• Some central banks have intervened to contain exchange rate volatility, and others, most notably among oil exporters, have drawn on their reserves to smooth the adjustment to low commodity prices.
  • Some countries, such as Angola and Nigeria, have also introduced administrative measures to stem the demand for foreign currency, significantly hampering the conduct of private sector activities in the process.
  • Substantial risks still face African economies in the future, specifically:
  • Security-related risks still prevail in a number of countries; the acts of violence perpetrated by Boko Haram and other groups in a region spanning Cameroon, Chad, Niger, Nigeria, Mali and Kenya, are causing tragic loss of life and widespread human suffering, and are also weighing on economic activity, straining fiscal budgets, and diminishing the prospects of foreign direct investment.
  • In South Sudan the civil war continues to take a heavy toll, and the recent developments in Burundi and Burkina Faso are reminders that political cycles can still cause turmoil.
  • On the external front, given the specific role that China plays as trade and financing partner in sub-Saharan Africa, a more rapid slowdown in this country would intensify strains in the region though a variety of channels.
  • For a start, it would put additional pressures on commodity prices. Moreover, it could trigger a broader risk retrenchment from emerging markets. Lower Chinese growth could also exacerbate the global slowdown in manufacturing and trade, with wider repercussions on the region’s external demand.
  • A sharp global reallocation of financial assets could lead to rapid capital outflows from the region’s frontier markets and exacerbate current exchange rate pressures.
  • However, with all that I have highlighted above – and admittedly, it does paint a gloomy picture – as a result of improvements in policies and institutions that have been made over the last decade, as well as significant capital inflows, the growth forecast still looks relatively robust for sub-Saharan Africa at an average of 4-5%.

That being said, this is not a time for complacency and going forward it will be increasingly challenging for governments in the region, in fact across the world, to maintain robust macro-fiscal positions and adequate reserves of foreign exchange.

So we must prepare. We must look to strengthening our domestic revenue mobilisation; we must ramp up our competitiveness; strengthen regional integration; and crucially, we must ensure growth is inclusive.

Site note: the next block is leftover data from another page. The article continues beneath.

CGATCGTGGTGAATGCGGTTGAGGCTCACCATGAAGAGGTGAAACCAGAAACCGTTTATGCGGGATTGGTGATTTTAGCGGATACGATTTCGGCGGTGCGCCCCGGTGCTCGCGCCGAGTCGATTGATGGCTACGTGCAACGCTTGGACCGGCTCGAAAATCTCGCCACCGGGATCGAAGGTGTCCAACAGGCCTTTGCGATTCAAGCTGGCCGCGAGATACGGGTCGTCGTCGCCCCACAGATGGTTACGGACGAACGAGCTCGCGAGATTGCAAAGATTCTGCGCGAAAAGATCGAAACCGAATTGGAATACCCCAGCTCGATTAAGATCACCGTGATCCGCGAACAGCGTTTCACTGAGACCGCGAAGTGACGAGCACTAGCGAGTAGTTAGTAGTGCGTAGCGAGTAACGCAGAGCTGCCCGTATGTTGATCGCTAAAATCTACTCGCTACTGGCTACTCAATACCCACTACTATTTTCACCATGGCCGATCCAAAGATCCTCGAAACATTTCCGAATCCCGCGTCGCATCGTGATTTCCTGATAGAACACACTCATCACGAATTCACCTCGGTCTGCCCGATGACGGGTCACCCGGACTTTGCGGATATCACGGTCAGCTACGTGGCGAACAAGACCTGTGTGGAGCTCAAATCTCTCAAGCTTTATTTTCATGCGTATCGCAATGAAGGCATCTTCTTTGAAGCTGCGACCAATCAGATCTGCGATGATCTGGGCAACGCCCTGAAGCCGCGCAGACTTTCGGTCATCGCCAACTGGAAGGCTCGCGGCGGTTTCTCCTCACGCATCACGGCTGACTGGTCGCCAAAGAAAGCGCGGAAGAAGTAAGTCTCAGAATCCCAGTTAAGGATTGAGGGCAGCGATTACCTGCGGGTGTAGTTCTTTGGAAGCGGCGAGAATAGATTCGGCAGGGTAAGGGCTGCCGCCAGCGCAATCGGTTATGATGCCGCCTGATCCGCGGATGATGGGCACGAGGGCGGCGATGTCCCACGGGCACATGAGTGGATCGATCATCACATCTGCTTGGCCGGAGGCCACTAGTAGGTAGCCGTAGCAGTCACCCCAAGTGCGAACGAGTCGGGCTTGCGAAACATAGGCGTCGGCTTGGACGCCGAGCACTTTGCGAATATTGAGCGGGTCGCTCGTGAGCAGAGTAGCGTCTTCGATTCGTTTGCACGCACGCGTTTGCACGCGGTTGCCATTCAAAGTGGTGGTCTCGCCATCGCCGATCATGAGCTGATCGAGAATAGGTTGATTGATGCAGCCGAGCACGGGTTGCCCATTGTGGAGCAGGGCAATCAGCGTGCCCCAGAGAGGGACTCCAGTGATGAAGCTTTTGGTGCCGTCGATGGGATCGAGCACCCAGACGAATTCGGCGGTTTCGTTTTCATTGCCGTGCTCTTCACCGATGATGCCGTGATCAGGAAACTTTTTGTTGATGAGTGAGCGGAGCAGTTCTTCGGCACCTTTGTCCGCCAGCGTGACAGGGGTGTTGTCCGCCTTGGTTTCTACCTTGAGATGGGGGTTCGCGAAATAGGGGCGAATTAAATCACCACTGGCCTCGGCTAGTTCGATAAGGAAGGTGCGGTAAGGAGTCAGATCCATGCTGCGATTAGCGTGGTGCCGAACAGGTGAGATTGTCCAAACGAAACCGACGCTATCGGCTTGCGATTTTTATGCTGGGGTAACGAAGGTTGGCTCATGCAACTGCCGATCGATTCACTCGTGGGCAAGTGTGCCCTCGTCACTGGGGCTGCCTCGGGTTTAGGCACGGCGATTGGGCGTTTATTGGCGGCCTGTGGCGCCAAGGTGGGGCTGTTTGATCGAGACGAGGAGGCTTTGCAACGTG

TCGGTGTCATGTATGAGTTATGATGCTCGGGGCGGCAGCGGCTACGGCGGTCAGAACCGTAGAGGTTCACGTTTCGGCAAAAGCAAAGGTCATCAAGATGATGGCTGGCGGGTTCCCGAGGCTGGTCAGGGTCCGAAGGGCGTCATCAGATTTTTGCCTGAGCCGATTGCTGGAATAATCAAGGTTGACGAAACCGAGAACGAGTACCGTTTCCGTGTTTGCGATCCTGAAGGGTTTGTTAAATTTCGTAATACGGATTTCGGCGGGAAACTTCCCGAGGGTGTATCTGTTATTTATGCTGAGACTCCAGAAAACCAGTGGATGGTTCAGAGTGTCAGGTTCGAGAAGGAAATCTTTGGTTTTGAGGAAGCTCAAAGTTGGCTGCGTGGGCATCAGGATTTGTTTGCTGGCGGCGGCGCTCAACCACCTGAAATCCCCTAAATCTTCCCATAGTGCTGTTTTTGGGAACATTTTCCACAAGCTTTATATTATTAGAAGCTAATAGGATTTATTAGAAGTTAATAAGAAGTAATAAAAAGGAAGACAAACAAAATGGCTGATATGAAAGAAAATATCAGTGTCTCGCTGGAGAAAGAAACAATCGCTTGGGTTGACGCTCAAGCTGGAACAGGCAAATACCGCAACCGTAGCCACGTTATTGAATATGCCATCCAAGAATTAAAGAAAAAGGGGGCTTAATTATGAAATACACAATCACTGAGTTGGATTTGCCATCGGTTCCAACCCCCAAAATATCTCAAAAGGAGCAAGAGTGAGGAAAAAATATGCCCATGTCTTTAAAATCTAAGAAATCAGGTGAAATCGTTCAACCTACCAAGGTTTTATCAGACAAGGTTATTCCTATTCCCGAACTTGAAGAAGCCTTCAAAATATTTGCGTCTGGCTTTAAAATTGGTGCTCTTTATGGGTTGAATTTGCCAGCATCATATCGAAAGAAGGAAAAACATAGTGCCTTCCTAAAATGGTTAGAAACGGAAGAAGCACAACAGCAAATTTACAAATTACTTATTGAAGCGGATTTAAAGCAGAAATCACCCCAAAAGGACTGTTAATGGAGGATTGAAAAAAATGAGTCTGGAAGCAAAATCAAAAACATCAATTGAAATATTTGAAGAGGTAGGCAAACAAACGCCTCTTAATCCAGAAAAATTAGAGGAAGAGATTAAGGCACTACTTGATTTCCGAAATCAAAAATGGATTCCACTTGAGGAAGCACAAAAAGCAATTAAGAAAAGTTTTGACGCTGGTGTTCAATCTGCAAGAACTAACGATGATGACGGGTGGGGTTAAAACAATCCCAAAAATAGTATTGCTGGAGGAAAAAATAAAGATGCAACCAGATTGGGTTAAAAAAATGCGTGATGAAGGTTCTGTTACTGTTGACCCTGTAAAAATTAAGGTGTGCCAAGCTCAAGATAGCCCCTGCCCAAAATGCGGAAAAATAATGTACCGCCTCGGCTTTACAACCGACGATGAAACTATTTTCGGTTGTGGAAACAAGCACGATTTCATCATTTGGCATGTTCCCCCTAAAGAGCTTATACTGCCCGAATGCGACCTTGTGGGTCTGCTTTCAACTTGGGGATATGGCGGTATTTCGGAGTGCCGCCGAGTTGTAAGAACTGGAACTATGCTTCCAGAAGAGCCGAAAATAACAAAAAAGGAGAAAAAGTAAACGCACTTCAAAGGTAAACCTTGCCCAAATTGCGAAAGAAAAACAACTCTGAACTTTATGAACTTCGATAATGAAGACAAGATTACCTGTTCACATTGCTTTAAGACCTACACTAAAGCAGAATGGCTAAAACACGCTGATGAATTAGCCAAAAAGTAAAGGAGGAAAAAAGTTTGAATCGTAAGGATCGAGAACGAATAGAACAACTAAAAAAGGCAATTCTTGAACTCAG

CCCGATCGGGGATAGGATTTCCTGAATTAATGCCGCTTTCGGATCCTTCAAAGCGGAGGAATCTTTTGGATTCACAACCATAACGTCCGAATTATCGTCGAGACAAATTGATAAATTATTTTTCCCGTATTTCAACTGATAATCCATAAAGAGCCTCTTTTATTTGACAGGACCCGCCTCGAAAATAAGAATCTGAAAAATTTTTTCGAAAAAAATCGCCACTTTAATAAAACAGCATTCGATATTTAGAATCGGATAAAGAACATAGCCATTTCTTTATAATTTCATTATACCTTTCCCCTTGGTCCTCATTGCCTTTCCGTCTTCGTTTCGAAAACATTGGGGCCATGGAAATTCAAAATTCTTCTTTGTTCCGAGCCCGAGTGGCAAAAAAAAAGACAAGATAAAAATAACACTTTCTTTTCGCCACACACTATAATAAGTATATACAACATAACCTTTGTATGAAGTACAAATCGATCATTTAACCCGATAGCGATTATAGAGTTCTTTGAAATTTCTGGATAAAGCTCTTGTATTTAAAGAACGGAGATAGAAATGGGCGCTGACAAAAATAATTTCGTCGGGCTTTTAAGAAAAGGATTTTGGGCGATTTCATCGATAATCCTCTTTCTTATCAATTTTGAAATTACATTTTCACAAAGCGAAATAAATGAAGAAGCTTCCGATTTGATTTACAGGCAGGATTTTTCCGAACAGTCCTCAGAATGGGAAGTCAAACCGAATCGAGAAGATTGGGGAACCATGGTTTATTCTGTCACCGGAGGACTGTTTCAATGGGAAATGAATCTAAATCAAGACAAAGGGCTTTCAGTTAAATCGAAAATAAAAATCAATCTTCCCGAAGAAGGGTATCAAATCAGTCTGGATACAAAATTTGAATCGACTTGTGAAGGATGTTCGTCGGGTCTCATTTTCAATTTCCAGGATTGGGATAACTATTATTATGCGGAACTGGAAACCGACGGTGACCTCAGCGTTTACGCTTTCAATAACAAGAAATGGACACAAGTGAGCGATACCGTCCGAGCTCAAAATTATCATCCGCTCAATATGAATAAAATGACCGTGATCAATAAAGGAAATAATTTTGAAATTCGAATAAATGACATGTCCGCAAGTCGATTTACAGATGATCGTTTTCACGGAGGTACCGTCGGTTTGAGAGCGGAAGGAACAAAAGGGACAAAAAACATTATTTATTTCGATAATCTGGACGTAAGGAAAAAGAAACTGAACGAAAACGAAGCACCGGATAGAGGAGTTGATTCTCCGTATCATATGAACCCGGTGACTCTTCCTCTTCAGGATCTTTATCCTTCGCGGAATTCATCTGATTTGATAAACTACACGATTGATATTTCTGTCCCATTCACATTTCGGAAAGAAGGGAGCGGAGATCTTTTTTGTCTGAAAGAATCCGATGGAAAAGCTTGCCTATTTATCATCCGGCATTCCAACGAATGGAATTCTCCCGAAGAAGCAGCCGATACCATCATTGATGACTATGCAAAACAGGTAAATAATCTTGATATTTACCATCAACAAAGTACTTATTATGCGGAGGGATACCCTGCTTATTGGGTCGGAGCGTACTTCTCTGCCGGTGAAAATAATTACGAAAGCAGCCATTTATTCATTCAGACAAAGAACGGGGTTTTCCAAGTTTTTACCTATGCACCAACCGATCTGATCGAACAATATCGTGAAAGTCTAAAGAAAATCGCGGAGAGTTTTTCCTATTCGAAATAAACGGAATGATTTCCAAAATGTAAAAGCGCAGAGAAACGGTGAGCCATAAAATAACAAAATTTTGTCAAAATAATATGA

Excellences, Distinguished delegates, Ladies and Gentlemen,

As I conclude, I would like to highlight the cordial relations that Rwanda enjoys with a number of Islamic countries, both politically and economically.

We’ve hosted numerous delegations that have visited our country to explore investment opportunities, and which have yielded tangible relationships with a number of our businesses.

The current focus on inclusive and equitable growth must sound like an old story to Islamic countries, where your economic practices have been driven by these critical concepts.

Whilst, I do not admit to being an expert on Islamic economics, I do realize that there is much that we can learn from this model.

For instance, the idea of taxing wealth, but not trade, as well as reducing the risk associated with lending, are all ideas that have relevance for my country, as well as others in the sub-Saharan region.

As such, I look forward to learning more about this model during my participation in this conference.

Finally, indeed in Rwanda we understand that ensuring sustainable growth means forging frameworks of cooperation, that benefit all parties – specifically, increasing trade, and encouraging greater flows of capital, technology and knowledge.

  • To that note, I encourage the Islamic Business Community to take advantage of existing investment opportunities in Rwanda, as we remain an ideal investment location due to our security, enabling policy and infrastructure environment, as well as the provision of focused investment incentives.
  • On that note, I wish to end here and again thank you for the cordial and hospitable welcome that I have received since arriving in Malaysia. I wish all here today, fruitful and productive discussions so that together, we may be able to forge ahead in these uncertain times.

Thank you.